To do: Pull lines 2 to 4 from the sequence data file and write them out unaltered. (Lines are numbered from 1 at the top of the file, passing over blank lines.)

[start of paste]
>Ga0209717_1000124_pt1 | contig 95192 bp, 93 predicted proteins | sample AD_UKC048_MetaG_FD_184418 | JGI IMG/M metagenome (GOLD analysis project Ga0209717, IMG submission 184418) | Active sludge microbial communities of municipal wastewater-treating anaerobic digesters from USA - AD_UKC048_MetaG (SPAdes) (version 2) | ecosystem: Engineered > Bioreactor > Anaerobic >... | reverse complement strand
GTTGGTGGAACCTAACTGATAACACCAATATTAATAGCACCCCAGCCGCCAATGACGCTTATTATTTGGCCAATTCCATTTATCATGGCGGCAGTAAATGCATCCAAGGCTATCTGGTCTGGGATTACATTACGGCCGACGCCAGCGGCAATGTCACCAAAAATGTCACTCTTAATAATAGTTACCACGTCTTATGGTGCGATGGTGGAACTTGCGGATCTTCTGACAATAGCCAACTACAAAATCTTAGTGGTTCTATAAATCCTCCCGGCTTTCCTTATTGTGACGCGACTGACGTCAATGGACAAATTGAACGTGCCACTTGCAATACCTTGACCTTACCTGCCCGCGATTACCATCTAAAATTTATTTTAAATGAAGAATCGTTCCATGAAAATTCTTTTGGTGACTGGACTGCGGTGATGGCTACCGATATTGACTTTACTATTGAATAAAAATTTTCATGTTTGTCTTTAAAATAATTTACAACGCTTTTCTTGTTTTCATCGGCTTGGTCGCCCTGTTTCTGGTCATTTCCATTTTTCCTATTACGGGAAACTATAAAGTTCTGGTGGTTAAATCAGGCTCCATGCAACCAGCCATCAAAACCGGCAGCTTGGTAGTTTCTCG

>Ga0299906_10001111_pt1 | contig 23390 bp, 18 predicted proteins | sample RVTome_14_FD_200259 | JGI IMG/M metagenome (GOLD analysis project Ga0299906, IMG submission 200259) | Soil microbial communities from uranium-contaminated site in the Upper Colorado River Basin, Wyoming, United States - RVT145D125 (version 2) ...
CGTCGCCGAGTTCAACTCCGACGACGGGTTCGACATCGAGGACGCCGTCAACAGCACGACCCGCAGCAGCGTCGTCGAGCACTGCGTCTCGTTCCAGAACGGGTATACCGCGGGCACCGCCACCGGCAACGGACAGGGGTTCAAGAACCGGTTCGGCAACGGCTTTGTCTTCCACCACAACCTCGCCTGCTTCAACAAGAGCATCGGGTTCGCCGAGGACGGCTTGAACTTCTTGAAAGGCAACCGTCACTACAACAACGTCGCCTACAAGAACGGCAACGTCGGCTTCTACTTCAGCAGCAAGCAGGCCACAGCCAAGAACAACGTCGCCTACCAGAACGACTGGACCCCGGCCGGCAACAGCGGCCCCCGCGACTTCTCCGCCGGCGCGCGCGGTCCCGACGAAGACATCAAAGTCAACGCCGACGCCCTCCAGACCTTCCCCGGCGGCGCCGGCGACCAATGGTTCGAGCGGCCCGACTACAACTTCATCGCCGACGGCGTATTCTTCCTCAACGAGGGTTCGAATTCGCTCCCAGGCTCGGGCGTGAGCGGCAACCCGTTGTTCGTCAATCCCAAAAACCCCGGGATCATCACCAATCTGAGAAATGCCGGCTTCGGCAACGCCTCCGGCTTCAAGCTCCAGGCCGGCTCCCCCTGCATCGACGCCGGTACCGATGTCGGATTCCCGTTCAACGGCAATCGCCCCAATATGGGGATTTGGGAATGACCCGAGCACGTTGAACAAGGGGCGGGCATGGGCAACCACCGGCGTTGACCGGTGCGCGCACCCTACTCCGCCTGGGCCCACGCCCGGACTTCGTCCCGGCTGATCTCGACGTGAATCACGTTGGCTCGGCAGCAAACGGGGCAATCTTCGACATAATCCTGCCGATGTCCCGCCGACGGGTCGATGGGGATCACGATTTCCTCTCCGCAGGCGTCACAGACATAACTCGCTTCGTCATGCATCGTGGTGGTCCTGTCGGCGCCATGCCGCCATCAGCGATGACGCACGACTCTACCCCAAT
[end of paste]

GTTGGTGGAACCTAACTGATAACACCAATATTAATAGCACCCCAGCCGCCAATGACGCTTATTATTTGGCCAATTCCATTTATCATGGCGGCAGTAAATGCATCCAAGGCTATCTGGTCTGGGATTACATTACGGCCGACGCCAGCGGCAATGTCACCAAAAATGTCACTCTTAATAATAGTTACCACGTCTTATGGTGCGATGGTGGAACTTGCGGATCTTCTGACAATAGCCAACTACAAAATCTTAGTGGTTCTATAAATCCTCCCGGCTTTCCTTATTGTGACGCGACTGACGTCAATGGACAAATTGAACGTGCCACTTGCAATACCTTGACCTTACCTGCCCGCGATTACCATCTAAAATTTATTTTAAATGAAGAATCGTTCCATGAAAATTCTTTTGGTGACTGGACTGCGGTGATGGCTACCGATATTGACTTTACTATTGAATAAAAATTTTCATGTTTGTCTTTAAAATAATTTACAACGCTTTTCTTGTTTTCATCGGCTTGGTCGCCCTGTTTCTGGTCATTTCCATTTTTCCTATTACGGGAAACTATAAAGTTCTGGTGGTTAAATCAGGCTCCATGCAACCAGCCATCAAAACCGGCAGCTTGGTAGTTTCTCG

>Ga0299906_10001111_pt1 | contig 23390 bp, 18 predicted proteins | sample RVTome_14_FD_200259 | JGI IMG/M metagenome (GOLD analysis project Ga0299906, IMG submission 200259) | Soil microbial communities from uranium-contaminated site in the Upper Colorado River Basin, Wyoming, United States - RVT145D125 (version 2) ...
CGTCGCCGAGTTCAACTCCGACGACGGGTTCGACATCGAGGACGCCGTCAACAGCACGACCCGCAGCAGCGTCGTCGAGCACTGCGTCTCGTTCCAGAACGGGTATACCGCGGGCACCGCCACCGGCAACGGACAGGGGTTCAAGAACCGGTTCGGCAACGGCTTTGTCTTCCACCACAACCTCGCCTGCTTCAACAAGAGCATCGGGTTCGCCGAGGACGGCTTGAACTTCTTGAAAGGCAACCGTCACTACAACAACGTCGCCTACAAGAACGGCAACGTCGGCTTCTACTTCAGCAGCAAGCAGGCCACAGCCAAGAACAACGTCGCCTACCAGAACGACTGGACCCCGGCCGGCAACAGCGGCCCCCGCGACTTCTCCGCCGGCGCGCGCGGTCCCGACGAAGACATCAAAGTCAACGCCGACGCCCTCCAGACCTTCCCCGGCGGCGCCGGCGACCAATGGTTCGAGCGGCCCGACTACAACTTCATCGCCGACGGCGTATTCTTCCTCAACGAGGGTTCGAATTCGCTCCCAGGCTCGGGCGTGAGCGGCAACCCGTTGTTCGTCAATCCCAAAAACCCCGGGATCATCACCAATCTGAGAAATGCCGGCTTCGGCAACGCCTCCGGCTTCAAGCTCCAGGCCGGCTCCCCCTGCATCGACGCCGGTACCGATGTCGGATTCCCGTTCAACGGCAATCGCCCCAATATGGGGATTTGGGAATGACCCGAGCACGTTGAACAAGGGGCGGGCATGGGCAACCACCGGCGTTGACCGGTGCGCGCACCCTACTCCGCCTGGGCCCACGCCCGGACTTCGTCCCGGCTGATCTCGACGTGAATCACGTTGGCTCGGCAGCAAACGGGGCAATCTTCGACATAATCCTGCCGATGTCCCGCCGACGGGTCGATGGGGATCACGATTTCCTCTCCGCAGGCGTCACAGACATAACTCGCTTCGTCATGCATCGTGGTGGTCCTGTCGGCGCCATGCCGCCATCAGCGATGACGCACGACTCTACCCCAAT